When we left the retina specialist, our hearts were in our throats. As soon as we got home, we took a few – or a little more than a few – deep breaths and hugged our beautiful girl as tight as we could. We were in complete shock that our 3-month-old daughter would have to undergo a complicated eye surgery in a few short weeks. We didn’t realize it then, but the time between the diagnosis appointment and when we found out a surgery date, was the best time we spent together. We both knew that the surgery was coming, but without a set date, it didn’t seem entirely real or set in stone. When I got the call a week later with a surgery date, my stomach dropped and all of a sudden, the reality of what was to come finally hit home. We had to come to terms with the fact that everything was about to change.
The surgery coordinator set up all of the details for us regarding the surgery itself over the phone. She informed us that babies are usually put on the schedule first thing in the morning due to the fact that she is not allowed to eat for 5 hours before she went into surgery. During this call, we made the pre-surgical appointment and set the surgery date. A few days later, we headed up to NY for the pre surgery appointment. This appointment was not as scary as we made it out to be in our heads. The nurses did a basic check up on Olivia to be sure she was healthy and ready to under go the anesthesia within the week. They checked all of her vitals and prepped us regarding what to expect. Olivia was cleared and ready for her surgery in a few days.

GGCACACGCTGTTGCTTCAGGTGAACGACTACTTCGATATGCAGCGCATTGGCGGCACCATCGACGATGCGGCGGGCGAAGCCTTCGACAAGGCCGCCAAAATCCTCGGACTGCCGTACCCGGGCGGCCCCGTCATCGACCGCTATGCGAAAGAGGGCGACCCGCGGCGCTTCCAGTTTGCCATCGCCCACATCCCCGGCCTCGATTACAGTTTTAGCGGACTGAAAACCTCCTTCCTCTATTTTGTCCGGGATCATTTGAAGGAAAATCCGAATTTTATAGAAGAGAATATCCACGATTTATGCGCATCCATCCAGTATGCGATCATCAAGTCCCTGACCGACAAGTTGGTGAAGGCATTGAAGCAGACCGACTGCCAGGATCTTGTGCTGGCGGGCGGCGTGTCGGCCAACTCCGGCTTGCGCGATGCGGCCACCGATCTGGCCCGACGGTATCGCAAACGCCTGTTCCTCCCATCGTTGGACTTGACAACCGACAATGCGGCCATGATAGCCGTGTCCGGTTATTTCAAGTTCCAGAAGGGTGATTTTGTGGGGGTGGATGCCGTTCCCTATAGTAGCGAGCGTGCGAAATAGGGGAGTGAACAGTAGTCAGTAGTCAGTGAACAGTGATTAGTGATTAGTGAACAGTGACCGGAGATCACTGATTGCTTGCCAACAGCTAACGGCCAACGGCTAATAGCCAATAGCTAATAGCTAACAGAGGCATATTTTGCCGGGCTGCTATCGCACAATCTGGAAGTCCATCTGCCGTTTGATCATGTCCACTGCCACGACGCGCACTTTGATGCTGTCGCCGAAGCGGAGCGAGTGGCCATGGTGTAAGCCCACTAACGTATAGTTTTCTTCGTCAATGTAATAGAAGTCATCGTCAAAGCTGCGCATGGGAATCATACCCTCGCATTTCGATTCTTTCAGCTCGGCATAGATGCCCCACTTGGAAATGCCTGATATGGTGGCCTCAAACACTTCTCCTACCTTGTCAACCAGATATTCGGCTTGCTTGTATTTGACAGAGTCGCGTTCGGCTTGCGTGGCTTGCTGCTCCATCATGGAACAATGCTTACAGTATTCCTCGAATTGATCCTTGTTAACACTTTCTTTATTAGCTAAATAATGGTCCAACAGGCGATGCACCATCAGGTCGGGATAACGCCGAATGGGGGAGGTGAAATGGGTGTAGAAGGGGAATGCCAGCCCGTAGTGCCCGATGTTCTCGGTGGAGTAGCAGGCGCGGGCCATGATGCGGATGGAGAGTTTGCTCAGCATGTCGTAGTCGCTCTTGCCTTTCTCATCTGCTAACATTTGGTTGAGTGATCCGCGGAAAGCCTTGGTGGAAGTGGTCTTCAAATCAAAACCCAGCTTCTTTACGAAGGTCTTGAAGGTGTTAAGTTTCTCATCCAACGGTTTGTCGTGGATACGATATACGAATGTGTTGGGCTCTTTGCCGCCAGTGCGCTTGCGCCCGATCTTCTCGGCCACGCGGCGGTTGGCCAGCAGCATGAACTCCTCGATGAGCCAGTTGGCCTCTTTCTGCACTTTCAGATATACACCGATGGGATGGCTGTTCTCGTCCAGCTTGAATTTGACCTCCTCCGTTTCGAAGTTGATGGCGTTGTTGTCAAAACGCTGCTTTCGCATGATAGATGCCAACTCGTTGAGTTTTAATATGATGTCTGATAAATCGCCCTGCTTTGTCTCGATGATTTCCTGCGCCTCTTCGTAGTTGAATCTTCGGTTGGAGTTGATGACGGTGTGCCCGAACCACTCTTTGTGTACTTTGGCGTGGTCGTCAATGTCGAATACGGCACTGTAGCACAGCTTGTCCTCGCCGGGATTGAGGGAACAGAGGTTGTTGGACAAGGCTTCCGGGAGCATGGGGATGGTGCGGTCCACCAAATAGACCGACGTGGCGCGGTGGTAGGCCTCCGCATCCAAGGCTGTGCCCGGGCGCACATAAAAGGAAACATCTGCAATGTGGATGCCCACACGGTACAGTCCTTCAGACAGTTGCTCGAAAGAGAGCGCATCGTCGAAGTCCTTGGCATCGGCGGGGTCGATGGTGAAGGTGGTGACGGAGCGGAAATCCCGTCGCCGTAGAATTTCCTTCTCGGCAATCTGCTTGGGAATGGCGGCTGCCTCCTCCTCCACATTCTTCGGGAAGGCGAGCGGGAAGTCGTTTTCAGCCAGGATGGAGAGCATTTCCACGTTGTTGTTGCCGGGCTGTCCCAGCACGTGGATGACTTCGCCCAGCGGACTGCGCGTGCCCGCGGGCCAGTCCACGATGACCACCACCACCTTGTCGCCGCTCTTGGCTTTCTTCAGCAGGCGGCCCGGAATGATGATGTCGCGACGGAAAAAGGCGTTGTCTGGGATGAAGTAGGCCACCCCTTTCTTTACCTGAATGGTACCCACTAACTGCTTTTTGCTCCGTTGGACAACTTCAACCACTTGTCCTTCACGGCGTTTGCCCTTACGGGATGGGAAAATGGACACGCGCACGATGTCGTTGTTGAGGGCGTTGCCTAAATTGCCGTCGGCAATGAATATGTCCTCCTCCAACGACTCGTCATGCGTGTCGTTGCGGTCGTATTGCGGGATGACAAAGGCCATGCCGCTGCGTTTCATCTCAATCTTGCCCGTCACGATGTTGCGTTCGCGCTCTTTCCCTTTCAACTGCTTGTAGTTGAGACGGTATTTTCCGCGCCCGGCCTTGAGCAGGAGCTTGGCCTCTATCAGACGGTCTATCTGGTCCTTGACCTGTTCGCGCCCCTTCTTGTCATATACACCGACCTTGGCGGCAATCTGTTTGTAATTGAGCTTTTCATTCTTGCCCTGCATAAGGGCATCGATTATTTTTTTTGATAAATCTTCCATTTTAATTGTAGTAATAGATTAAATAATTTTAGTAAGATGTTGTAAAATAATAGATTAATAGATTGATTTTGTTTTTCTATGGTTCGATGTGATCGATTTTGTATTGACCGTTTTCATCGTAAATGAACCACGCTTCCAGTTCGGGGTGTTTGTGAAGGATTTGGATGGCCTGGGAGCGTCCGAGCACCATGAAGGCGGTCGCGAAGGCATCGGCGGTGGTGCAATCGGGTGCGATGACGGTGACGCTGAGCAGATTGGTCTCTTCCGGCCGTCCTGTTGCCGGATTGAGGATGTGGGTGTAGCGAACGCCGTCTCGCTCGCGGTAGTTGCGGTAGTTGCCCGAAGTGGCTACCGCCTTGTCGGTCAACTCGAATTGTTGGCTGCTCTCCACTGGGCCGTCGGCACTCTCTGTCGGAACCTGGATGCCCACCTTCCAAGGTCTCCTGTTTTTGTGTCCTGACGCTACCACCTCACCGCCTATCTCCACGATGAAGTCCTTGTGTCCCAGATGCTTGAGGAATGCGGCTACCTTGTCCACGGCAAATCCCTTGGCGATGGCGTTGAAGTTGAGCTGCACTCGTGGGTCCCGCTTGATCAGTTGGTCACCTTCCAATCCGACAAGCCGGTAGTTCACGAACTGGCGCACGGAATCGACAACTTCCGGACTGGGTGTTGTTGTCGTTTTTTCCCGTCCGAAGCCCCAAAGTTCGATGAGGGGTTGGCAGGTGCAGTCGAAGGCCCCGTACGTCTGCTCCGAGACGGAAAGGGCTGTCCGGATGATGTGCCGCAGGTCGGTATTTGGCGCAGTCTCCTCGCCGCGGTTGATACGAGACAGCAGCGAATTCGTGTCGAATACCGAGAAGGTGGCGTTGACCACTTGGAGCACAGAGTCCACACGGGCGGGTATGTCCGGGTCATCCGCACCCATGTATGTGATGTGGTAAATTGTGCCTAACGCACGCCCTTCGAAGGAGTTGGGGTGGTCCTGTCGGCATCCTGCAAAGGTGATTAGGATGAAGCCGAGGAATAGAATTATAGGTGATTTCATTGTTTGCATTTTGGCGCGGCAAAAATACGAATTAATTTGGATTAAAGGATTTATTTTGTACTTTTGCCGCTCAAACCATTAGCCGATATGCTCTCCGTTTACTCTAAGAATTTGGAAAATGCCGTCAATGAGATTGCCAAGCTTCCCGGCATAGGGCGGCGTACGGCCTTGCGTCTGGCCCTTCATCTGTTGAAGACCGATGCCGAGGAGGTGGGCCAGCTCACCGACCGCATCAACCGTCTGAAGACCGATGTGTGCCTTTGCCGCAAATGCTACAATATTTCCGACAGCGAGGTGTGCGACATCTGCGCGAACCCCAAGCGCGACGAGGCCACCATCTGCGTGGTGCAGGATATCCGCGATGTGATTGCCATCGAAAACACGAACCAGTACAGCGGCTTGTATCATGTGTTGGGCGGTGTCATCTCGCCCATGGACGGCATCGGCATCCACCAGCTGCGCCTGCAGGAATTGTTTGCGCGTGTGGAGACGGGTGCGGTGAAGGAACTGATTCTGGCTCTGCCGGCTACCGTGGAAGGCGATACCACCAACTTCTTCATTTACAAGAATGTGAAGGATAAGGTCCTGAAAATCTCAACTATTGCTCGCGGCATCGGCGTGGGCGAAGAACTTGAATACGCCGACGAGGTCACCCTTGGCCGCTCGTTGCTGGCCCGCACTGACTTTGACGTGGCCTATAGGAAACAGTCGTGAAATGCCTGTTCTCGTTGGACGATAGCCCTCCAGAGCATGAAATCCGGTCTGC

The day before Olivia’s surgery we started a diligent eye drop schedule. This was the first time we had ever had to put eye drops into her eyes and there was a definite learning curve. For any parent out there reading this, please know that putting eye drops in a baby’s eye is so hard! You are not the only one struggling – it is near impossible! Lucky for that baby, we as parents are determined to get those drops in their eyes no matter what. We found putting the drop in the inner corner of Olivia’s eye and then massaging the bottom of her eye to get her to blink the drops in was the best way to get the medicine in there. When she blinks, we could see the drop disappear into her eye and now we know from experience, her eye got everything it needed going this route.
Since we live 3 hours away from the surgeon, we decided as a family to get a hotel up near the hospital. This worked out really well for us because the surgery was scheduled so early in the morning and the surgeon already scheduled a follow up appointment the next day at his office. We also found it very reassuring to be near the hospital just in case we had any questions or concerns post op. That night in the hotel was the longest night of my life. We sat in bed watching Beat Bobby Flay on the Food Network, trying to distract our minds from what was to come.